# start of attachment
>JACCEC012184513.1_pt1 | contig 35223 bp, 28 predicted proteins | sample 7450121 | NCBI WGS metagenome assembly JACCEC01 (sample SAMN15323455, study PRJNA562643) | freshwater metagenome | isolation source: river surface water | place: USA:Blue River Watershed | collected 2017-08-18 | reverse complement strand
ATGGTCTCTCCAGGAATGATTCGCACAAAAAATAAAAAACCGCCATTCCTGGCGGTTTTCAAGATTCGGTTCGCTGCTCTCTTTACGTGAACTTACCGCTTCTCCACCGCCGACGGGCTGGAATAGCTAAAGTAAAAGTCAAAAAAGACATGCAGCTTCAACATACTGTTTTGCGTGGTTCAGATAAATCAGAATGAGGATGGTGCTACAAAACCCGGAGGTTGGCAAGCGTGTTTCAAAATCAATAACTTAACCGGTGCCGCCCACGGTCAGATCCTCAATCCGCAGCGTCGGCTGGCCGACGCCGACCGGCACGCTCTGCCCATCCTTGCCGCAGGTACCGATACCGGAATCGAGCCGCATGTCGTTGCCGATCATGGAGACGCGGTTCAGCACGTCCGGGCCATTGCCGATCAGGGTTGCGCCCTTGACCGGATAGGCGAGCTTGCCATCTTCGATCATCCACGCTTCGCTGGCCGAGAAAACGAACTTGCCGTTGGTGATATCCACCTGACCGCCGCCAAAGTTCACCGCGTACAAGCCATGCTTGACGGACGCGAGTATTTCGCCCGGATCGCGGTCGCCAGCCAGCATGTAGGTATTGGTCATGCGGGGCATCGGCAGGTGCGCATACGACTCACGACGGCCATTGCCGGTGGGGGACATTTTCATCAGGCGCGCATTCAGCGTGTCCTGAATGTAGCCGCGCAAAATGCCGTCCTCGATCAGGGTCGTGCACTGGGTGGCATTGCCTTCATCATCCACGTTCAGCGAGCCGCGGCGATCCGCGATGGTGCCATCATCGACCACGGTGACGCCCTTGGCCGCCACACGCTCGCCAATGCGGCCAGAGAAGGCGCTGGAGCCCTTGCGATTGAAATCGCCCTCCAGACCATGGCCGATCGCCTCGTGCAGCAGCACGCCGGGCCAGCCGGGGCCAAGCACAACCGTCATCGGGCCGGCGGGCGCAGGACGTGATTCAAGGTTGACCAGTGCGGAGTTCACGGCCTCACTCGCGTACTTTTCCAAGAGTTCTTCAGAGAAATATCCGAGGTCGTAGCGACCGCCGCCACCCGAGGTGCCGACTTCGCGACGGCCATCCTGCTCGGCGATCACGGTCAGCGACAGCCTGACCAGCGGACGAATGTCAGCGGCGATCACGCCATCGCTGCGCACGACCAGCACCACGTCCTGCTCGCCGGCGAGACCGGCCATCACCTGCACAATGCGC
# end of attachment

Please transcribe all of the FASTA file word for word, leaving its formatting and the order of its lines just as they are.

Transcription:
>JACCEC012184513.1_pt1 | contig 35223 bp, 28 predicted proteins | sample 7450121 | NCBI WGS metagenome assembly JACCEC01 (sample SAMN15323455, study PRJNA562643) | freshwater metagenome | isolation source: river surface water | place: USA:Blue River Watershed | collected 2017-08-18 | reverse complement strand
ATGGTCTCTCCAGGAATGATTCGCACAAAAAATAAAAAACCGCCATTCCTGGCGGTTTTCAAGATTCGGTTCGCTGCTCTCTTTACGTGAACTTACCGCTTCTCCACCGCCGACGGGCTGGAATAGCTAAAGTAAAAGTCAAAAAAGACATGCAGCTTCAACATACTGTTTTGCGTGGTTCAGATAAATCAGAATGAGGATGGTGCTACAAAACCCGGAGGTTGGCAAGCGTGTTTCAAAATCAATAACTTAACCGGTGCCGCCCACGGTCAGATCCTCAATCCGCAGCGTCGGCTGGCCGACGCCGACCGGCACGCTCTGCCCATCCTTGCCGCAGGTACCGATACCGGAATCGAGCCGCATGTCGTTGCCGATCATGGAGACGCGGTTCAGCACGTCCGGGCCATTGCCGATCAGGGTTGCGCCCTTGACCGGATAGGCGAGCTTGCCATCTTCGATCATCCACGCTTCGCTGGCCGAGAAAACGAACTTGCCGTTGGTGATATCCACCTGACCGCCGCCAAAGTTCACCGCGTACAAGCCATGCTTGACGGACGCGAGTATTTCGCCCGGATCGCGGTCGCCAGCCAGCATGTAGGTATTGGTCATGCGGGGCATCGGCAGGTGCGCATACGACTCACGACGGCCATTGCCGGTGGGGGACATTTTCATCAGGCGCGCATTCAGCGTGTCCTGAATGTAGCCGCGCAAAATGCCGTCCTCGATCAGGGTCGTGCACTGGGTGGCATTGCCTTCATCATCCACGTTCAGCGAGCCGCGGCGATCCGCGATGGTGCCATCATCGACCACGGTGACGCCCTTGGCCGCCACACGCTCGCCAATGCGGCCAGAGAAGGCGCTGGAGCCCTTGCGATTGAAATCGCCCTCCAGACCATGGCCGATCGCCTCGTGCAGCAGCACGCCGGGCCAGCCGGGGCCAAGCACAACCGTCATCGGGCCGGCGGGCGCAGGACGTGATTCAAGGTTGACCAGTGCGGAGTTCACGGCCTCACTCGCGTACTTTTCCAAGAGTTCTTCAGAGAAATATCCGAGGTCGTAGCGACCGCCGCCACCCGAGGTGCCGACTTCGCGACGGCCATCCTGCTCGGCGATCACGGTCAGCGACAGCCTGACCAGCGGACGAATGTCAGCGGCGATCACGCCATCGCTGCGCACGACCAGCACCACGTCCTGCTCGCCGGCGAGACCGGCCATCACCTGCACAATGCGC